Every day we get a little closer to John Glenn's launch off the pad, which will make him the oldest man in space since William Shatner.
Every day I look forward to it a little more, because I am so in love with the idea of sending our politicians to another planet.
I think Americans in general are happy to see Glenn go up, in what amounts to NASA's Old-Timers' Day. It figures to be the first flight in history in which an astronaut drinks Geritol instead of Tang.
People from all around the world seem to be equally excited about Glenn's upcoming joy ride.
I recently read where the townspeople of Perth, Australia, are planning to illuminate their house lights when Glenn goes by, the same way they did during his original orbit.
Being Australian, some of these people undoubtedly will be drinking from Foster's beer cans that are larger than Glenn's original capsule.
Yes, everybody seems pleased about America's space program beginning its new Senior Tour.
Everybody but one--John Glenn.
The whole appeal of Glenn's going into space for Americans coast to coast is that he is a man in his 70s who is out to prove that a man of his age can be put out toward Pluto rather than to pasture.
Unfortunately, Glenn himself doesn't see it this way.
He keeps harping and beefing because everybody is asking questions about his age and why a septuagenarian senator would rather sit on a launching pad than on a rocking chair.
Glenn keeps scolding everybody about this being a mission of science, a trip like any other trip in which an astronaut--even a not-so-young astronaut--is being shot into space for his expertise.
You know, in case they bring home any interesting space rocks or run into any black monoliths out there.
I can't blame Glenn for wanting to be taken seriously, except for one thing:
He's taking the fun out of it.
Everybody would like to get a kick out of us shooting a 70-something into the stratosphere. He can be kind of a guinea pig, in case we decide later to shoot lots of senior citizens into space.
Most of them live near Cape Canaveral anyway, or at least someplace in Florida.
Glenn, though, is acting all put out. He's upset because we don't seem to accept the fact that the reason NASA has invited him to be part of its next mission is because he is still a fully trained astronaut. He doesn't want to be considered cute, like some chimpanzee.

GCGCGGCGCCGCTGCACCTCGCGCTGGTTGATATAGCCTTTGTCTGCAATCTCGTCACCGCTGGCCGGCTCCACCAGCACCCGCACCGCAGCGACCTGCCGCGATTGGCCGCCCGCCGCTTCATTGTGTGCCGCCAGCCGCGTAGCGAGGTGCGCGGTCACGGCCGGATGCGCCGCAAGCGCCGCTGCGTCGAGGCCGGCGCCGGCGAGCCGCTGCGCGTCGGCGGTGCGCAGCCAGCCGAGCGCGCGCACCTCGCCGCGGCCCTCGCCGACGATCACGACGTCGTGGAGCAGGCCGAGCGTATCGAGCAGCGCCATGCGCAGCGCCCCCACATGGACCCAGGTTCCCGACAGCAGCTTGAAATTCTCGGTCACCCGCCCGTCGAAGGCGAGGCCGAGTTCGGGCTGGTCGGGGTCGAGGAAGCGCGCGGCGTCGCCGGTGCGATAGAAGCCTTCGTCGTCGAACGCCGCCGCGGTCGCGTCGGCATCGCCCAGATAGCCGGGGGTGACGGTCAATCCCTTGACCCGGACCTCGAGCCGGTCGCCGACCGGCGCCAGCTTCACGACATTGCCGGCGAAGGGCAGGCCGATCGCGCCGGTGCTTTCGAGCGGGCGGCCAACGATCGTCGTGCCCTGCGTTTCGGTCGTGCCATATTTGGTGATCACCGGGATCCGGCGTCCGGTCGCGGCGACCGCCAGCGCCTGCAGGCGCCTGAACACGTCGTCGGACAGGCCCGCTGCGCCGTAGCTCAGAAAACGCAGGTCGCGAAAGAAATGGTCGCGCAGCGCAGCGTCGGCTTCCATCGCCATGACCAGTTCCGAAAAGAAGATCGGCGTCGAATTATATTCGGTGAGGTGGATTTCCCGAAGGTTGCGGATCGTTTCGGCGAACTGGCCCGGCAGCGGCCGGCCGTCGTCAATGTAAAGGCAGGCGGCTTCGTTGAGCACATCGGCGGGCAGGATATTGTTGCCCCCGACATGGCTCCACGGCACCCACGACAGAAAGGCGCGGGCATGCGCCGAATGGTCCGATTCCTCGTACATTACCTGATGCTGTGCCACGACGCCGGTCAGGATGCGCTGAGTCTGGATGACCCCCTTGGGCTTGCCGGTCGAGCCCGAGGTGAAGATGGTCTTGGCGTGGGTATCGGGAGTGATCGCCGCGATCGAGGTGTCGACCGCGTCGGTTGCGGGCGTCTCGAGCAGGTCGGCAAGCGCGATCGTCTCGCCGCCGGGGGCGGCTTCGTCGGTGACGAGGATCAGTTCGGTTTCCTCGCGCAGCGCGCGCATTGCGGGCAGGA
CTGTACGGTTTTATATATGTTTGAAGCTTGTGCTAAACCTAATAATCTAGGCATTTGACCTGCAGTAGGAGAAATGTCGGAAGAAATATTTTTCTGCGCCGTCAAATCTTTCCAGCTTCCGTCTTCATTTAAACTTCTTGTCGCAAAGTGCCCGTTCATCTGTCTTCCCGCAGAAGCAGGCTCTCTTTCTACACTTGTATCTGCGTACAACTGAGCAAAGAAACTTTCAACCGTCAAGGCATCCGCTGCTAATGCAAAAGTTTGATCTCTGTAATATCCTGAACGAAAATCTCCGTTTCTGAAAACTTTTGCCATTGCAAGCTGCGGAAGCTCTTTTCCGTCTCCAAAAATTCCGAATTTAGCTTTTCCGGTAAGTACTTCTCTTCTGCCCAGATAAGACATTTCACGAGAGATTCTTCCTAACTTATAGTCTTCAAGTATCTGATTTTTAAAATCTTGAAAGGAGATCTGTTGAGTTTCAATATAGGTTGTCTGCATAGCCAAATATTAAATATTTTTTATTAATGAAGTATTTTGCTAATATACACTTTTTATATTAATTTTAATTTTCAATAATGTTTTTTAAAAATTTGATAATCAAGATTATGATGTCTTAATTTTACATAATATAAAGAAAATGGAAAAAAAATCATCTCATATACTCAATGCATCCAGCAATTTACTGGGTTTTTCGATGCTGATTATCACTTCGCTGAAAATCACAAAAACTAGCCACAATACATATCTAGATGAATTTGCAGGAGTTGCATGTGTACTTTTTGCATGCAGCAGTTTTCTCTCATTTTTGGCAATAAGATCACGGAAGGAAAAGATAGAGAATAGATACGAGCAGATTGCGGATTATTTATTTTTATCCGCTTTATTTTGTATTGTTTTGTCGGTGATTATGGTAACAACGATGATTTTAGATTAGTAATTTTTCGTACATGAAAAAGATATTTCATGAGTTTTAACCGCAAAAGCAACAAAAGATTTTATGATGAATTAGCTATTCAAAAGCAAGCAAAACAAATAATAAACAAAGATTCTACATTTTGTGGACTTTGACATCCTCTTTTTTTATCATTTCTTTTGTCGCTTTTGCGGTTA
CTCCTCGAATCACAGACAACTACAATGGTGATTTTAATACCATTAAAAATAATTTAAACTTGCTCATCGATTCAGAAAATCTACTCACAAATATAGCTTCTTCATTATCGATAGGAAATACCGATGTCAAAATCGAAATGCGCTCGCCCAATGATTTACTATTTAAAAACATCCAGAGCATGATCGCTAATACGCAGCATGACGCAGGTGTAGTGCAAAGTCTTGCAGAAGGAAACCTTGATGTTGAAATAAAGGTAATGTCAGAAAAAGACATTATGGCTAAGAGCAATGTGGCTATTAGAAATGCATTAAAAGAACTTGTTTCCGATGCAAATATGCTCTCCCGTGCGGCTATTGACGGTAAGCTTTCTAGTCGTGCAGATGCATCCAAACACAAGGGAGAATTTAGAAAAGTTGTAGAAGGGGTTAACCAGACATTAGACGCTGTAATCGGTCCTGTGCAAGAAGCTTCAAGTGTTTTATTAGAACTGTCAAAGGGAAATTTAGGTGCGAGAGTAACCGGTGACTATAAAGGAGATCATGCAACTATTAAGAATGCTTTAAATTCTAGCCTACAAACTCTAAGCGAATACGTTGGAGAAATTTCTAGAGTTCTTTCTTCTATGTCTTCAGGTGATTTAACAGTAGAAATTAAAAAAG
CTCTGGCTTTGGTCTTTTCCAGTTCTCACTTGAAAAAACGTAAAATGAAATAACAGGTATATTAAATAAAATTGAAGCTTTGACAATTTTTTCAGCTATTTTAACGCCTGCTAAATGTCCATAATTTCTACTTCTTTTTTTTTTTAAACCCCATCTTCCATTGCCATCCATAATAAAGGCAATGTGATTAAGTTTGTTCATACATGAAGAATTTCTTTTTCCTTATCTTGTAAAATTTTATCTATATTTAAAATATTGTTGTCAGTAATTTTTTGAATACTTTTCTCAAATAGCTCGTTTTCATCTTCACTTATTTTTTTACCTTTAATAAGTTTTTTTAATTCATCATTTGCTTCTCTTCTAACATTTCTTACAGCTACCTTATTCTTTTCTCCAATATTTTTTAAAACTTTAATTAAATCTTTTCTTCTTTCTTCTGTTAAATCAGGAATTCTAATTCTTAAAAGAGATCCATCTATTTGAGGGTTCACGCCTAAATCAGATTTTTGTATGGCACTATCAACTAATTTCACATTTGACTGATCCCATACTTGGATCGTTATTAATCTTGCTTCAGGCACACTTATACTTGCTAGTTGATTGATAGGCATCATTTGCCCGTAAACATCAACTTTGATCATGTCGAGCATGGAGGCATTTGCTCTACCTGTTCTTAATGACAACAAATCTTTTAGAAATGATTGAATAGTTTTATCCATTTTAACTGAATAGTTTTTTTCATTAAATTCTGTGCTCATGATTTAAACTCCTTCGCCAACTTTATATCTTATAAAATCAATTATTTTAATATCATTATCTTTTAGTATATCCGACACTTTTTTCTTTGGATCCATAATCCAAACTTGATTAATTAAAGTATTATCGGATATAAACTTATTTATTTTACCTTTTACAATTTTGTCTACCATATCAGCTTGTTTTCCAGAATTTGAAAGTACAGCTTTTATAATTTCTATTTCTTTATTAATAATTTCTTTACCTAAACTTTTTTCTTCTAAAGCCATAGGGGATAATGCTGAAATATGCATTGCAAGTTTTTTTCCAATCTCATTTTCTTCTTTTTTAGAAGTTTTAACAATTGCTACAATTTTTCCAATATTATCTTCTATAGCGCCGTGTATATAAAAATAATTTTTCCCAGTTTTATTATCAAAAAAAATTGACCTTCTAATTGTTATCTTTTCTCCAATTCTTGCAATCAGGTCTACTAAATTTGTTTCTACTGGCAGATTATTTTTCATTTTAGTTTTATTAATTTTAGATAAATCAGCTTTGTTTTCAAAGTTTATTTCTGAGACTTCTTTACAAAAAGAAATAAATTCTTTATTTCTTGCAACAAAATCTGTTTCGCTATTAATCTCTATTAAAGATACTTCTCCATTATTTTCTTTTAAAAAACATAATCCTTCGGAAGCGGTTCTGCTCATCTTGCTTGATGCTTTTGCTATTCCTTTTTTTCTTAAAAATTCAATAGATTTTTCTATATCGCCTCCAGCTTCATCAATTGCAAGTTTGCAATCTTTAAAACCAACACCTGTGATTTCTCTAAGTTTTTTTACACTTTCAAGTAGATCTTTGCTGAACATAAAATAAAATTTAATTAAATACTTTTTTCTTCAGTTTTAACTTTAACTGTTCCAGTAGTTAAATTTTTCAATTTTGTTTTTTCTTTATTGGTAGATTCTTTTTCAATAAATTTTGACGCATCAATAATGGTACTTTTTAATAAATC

Which is all well and good, except for the fact that if NASA were strictly sending up astronauts who were the most qualified, it wouldn't be sending up any 70-something astronauts.
The senator's flight is a way of bringing needed attention to our space program, which can always use funds. John Glenn is not just an astronaut; he is an astronovelty. He is the new trapeze act at the circus.
Do you honestly think President Clinton is planning to attend the upcoming launch in person because he's always wanted to see a space shuttle go up?
No, he is the first president since Richard Nixon who will be on hand for a space launch because John Glenn is going back up there like a great old opera star coming out of retirement to do one last concert.
Remember what they say: The orbit isn't over till the old man splashes down.
I wish Glenn would loosen up. His helmet's on too tight.
What he is doing is splendid, heroic, inspirational. It is also a little self-serving, because trust me, NASA didn't really need to know how a guy in his 70s can function up in space. It isn't one of Houston's big priorities.
If the senator's not going to have a good time, neither are we.
We want John Glenn to circle the Earth again and report back to mission control that he's listening on his headphones to Lawrence Welk.
We want John Glenn to listen to the countdown and suddenly blurt out: "Wait a minute! I forgot my slippers!"
We want John Glenn to go up in space and complain that he's feeling a little chill, so his fellow astronauts will throw an afghan over him and bring him some hot tea.
Have some fun, John.
I know that someone in your position is expected to act with dignity and military precision. But we don't need a grumpy old astronaut.
We salute you on your bravery and pray for your safe return. But what we'd really like to see is John Glenn set foot out of the spacecraft, then call it "one step for old mankind."
Mike Downey's column appears Sundays, Wednesdays and Fridays. Write to him at Times Mirror Square, Los Angeles 90053, or e-mail firstname.lastname@example.org.